ECHR Ordinance dated November 8, 2018 in the case of the Organization Narodni List d. (Narodni List d.d.) v. Croatia (application No. 2782/12).
In 2012, the applicant organization was assisted in the preparation of the application. Subsequently, the application was communicated to Croatia.
The case was successfully considered the application of the applicant to impose on him the obligation to compensate for the harm caused by the publication of an article that recognized the discrediting honor of the judge. The case has violated the requirements of Article 10 of the Convention for the Protection of Human Rights and Fundamental Freedoms.
THE CIRCUMSTANCES OF THE CASE
The applicant organization was ordered to pay compensation for publishing information in the weekly newspaper discrediting the judge’s honor. Two years before the publication of the controversial article, the judge ordered the search of the premises of the applicant organization, which, in the opinion of one of the journalists, violated the freedom of journalists. The same judge again attracted the attention of newspaper journalists when he appeared at an evening dedicated to the opening of a new newspaper, founded by a local entrepreneur, whose opinions about the identity were contradictory. As a result, an article was published, which indicated that the judge was in a situation of potential conflict of interest. It referred to the issuance of a search permit two years ago and claimed that the judge should have been "tied to the pillory."
QUESTIONS OF RIGHT
Regarding compliance with Article 10 of the Convention. The present case concerned the freedom of the press in covering the professional activities of judges. Remarks on matters of public interest are usually given a high level of protection. However, it is necessary to take into account the special role of the judiciary in society. As the guarantor of justice, of fundamental value in a state subordinate to the rule of law, justice must enjoy the trust of the public in order to successfully carry out its functions. Consequently, it may be necessary to protect such trust from encroachment, causing him serious damage and by and large unjustified, especially given the fact that judges addressed to criticism are bound by the duty of confidentiality and therefore cannot respond to it. However, judges may be subject to personal criticism within the limits allowed, and not only in a theoretical or general way. In the exercise of official powers, they, therefore, can be the object of criticism in a wider range than ordinary citizens.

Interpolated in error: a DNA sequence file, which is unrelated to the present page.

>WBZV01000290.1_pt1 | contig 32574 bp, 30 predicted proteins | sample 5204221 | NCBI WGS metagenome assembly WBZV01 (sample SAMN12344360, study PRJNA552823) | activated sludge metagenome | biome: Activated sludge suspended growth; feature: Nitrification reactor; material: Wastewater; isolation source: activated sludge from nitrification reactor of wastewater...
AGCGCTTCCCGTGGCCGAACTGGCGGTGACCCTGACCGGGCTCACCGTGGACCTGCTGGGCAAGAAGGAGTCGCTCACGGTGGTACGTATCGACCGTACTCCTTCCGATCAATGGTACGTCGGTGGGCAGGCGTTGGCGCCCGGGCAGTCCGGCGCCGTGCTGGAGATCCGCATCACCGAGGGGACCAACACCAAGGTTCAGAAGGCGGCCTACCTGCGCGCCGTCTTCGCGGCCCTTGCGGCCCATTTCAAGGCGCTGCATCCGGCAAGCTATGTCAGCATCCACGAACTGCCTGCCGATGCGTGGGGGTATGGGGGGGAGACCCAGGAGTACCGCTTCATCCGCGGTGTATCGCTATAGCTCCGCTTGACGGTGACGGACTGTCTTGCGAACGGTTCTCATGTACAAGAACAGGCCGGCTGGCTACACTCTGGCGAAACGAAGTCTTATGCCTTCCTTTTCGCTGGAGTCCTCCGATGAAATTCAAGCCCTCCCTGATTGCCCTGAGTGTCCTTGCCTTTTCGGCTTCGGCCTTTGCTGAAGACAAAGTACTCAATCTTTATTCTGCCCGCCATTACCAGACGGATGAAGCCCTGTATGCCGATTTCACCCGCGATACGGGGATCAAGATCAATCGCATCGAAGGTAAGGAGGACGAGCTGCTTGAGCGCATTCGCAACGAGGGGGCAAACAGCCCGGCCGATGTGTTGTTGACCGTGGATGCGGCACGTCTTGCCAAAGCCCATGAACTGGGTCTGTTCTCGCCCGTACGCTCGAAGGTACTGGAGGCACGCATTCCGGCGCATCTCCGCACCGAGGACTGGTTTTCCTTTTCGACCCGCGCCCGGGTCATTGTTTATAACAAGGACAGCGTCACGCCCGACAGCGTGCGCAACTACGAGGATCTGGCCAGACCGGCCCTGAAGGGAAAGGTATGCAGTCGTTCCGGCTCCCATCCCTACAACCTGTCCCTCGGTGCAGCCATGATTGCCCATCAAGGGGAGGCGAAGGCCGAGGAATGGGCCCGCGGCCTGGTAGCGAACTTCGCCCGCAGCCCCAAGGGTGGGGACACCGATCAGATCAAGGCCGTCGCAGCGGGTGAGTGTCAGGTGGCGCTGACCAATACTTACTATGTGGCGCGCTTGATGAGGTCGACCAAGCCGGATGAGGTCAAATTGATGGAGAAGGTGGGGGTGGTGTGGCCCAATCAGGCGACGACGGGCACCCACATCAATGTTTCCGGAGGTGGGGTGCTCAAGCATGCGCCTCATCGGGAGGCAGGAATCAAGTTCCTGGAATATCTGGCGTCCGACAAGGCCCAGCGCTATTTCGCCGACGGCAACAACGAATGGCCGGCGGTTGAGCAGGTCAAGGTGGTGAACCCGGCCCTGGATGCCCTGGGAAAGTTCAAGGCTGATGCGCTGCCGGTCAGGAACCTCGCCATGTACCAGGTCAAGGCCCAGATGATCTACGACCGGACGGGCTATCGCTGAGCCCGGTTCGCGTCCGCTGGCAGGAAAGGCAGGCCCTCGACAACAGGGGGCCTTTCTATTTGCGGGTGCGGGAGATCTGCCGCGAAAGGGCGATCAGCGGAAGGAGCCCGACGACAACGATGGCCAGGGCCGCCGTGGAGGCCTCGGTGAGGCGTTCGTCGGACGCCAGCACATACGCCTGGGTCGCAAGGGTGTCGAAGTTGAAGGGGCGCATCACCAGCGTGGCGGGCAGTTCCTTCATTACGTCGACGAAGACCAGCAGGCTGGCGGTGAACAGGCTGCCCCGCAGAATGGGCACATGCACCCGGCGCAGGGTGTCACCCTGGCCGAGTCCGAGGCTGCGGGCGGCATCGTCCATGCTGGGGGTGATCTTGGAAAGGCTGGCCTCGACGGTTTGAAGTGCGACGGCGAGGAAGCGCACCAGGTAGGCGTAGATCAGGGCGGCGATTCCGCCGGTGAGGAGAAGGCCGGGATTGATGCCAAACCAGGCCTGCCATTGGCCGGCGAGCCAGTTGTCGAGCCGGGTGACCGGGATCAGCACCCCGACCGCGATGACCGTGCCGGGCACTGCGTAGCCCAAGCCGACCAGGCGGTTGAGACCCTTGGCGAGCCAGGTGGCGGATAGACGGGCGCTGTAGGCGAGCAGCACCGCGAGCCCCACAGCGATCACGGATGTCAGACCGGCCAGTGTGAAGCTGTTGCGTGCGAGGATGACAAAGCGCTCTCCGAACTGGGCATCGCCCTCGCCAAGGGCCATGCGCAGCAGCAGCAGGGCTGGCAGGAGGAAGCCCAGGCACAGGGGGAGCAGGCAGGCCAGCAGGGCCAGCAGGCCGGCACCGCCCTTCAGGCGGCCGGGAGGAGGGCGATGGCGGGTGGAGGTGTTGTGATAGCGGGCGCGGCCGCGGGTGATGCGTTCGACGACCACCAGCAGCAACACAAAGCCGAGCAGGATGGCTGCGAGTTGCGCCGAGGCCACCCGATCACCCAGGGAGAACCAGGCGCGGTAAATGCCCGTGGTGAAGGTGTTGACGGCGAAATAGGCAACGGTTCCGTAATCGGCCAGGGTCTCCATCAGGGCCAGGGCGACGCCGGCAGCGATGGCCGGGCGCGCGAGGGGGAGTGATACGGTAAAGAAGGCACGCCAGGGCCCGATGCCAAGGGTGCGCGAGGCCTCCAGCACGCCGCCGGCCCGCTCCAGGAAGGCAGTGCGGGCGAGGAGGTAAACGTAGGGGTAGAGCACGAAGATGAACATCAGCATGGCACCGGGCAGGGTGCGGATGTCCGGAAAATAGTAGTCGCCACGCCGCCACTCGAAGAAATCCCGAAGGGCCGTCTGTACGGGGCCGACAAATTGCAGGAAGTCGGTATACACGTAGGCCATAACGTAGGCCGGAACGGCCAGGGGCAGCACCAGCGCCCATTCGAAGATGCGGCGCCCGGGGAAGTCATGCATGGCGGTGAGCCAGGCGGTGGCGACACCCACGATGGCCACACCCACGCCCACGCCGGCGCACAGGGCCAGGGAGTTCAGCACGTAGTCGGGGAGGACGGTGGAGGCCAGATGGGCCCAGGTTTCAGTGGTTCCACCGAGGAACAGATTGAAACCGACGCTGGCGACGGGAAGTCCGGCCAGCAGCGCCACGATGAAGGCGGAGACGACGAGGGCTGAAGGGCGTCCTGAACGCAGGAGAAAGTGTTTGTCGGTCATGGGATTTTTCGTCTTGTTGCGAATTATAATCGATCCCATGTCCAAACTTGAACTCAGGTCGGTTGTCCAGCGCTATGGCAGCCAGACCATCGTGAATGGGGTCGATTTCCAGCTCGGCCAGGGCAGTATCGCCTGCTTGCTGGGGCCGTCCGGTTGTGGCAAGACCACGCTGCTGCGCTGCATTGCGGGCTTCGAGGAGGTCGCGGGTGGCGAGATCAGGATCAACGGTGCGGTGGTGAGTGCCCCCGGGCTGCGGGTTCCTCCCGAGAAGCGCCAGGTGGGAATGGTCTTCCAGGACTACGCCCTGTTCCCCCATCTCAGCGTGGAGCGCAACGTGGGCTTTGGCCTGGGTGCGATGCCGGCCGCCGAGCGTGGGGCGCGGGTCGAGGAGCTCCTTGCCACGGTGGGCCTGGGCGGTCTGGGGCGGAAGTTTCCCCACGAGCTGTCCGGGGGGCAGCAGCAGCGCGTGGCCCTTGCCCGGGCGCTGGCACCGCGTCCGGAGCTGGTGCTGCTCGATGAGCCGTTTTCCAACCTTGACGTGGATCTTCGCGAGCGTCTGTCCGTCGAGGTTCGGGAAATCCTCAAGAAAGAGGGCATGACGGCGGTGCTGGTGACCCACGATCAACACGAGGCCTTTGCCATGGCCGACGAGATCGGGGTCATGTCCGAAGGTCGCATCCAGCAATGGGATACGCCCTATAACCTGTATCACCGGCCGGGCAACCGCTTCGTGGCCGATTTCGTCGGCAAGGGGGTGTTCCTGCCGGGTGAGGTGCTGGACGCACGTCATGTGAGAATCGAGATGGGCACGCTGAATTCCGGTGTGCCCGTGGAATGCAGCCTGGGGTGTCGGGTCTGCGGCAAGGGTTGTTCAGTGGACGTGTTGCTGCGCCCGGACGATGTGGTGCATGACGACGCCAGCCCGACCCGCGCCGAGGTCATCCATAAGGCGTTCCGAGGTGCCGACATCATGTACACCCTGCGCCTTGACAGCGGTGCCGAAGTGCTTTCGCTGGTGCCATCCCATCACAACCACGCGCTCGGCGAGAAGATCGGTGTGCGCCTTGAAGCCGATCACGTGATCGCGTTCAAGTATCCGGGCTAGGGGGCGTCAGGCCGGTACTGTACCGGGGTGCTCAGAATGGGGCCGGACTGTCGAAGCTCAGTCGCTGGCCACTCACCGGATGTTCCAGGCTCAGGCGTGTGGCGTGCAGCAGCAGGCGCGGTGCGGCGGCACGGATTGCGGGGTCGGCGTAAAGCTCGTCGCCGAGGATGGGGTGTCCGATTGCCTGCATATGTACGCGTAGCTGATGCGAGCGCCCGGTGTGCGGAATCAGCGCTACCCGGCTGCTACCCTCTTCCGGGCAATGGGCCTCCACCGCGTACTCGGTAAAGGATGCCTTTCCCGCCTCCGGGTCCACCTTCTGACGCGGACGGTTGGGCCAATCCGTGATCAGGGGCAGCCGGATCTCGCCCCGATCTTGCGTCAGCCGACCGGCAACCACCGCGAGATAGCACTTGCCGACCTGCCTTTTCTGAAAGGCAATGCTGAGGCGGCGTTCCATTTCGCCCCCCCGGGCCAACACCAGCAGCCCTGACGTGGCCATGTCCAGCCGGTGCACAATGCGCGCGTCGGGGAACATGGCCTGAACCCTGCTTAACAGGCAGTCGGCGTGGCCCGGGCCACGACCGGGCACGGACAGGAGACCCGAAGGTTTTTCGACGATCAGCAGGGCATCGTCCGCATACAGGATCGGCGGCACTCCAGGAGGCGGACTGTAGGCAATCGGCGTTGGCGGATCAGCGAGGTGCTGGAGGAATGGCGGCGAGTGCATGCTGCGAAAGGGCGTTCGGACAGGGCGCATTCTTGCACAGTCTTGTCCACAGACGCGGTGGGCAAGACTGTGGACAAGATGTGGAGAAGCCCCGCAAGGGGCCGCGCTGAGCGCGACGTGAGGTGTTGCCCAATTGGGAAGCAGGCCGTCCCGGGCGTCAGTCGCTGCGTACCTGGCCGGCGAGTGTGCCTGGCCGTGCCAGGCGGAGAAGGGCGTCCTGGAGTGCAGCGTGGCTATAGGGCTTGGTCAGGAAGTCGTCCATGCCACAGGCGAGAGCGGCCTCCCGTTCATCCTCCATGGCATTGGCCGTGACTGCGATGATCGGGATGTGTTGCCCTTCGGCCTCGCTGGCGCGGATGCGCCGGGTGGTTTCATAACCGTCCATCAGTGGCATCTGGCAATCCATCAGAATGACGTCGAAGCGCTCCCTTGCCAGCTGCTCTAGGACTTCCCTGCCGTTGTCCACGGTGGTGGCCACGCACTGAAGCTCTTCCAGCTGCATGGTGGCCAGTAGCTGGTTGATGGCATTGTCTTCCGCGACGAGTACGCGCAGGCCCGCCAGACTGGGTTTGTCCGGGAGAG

The purpose of the controversial article was to draw public attention to issues relating to the functioning of the judicial system. To distinguish between statements of fact and value judgments, it was necessary to take into account all the circumstances of the case and the general nature of the comments, given that statements on matters of public interest could be value judgments rather than statements of facts. The European Court agreed with the conclusion of the Croatian courts that the article contained value judgments. However, since the courts of the respondent State decided that the article was insulting and constituted an unfounded accusation of one particular judge, they further did not consider whether the value judgments contained in the article had sufficient factual grounds.
The European Court rejected the Croatian authorities' argument that the sole purpose of the controversial article was to publicly discredit the judge. The content of the article really left an imprint on the personal experience of journalists and their dissatisfaction with a particular judge, however, under the circumstances, this did not change the fact that the article concerned a matter of public interest. Although the article was caustic and contained serious criticism, exaggeration and harsh metaphor, it was not insulting in its essence. The use of a caustic tone in the comments concerning the judge, in principle, does not contradict the requirements of Article 10 of the Convention.
The present case concerned a situation in which the journalist, in discussing matters of public interest, expressed value judgments that caused damage to the judge’s reputation. The applicant organization was required to pay EUR 6,870 in respect of non-pecuniary damage. It is difficult to assume that an encroachment on the reputation of a judge was of such a level of seriousness that would justify awarding compensation in such a size. The amount of compensation awarded may prevent open discussion of issues of public interest.
Therefore, interfering with freedom of expression was not “necessary in a democratic society.”
The case was a violation of Article 10 of the Convention (adopted unanimously).
In application of Article 41 of the Convention, the Court awarded the applicant organization EUR 5,000 in respect of non-pecuniary damage, the claim for pecuniary damage was rejected.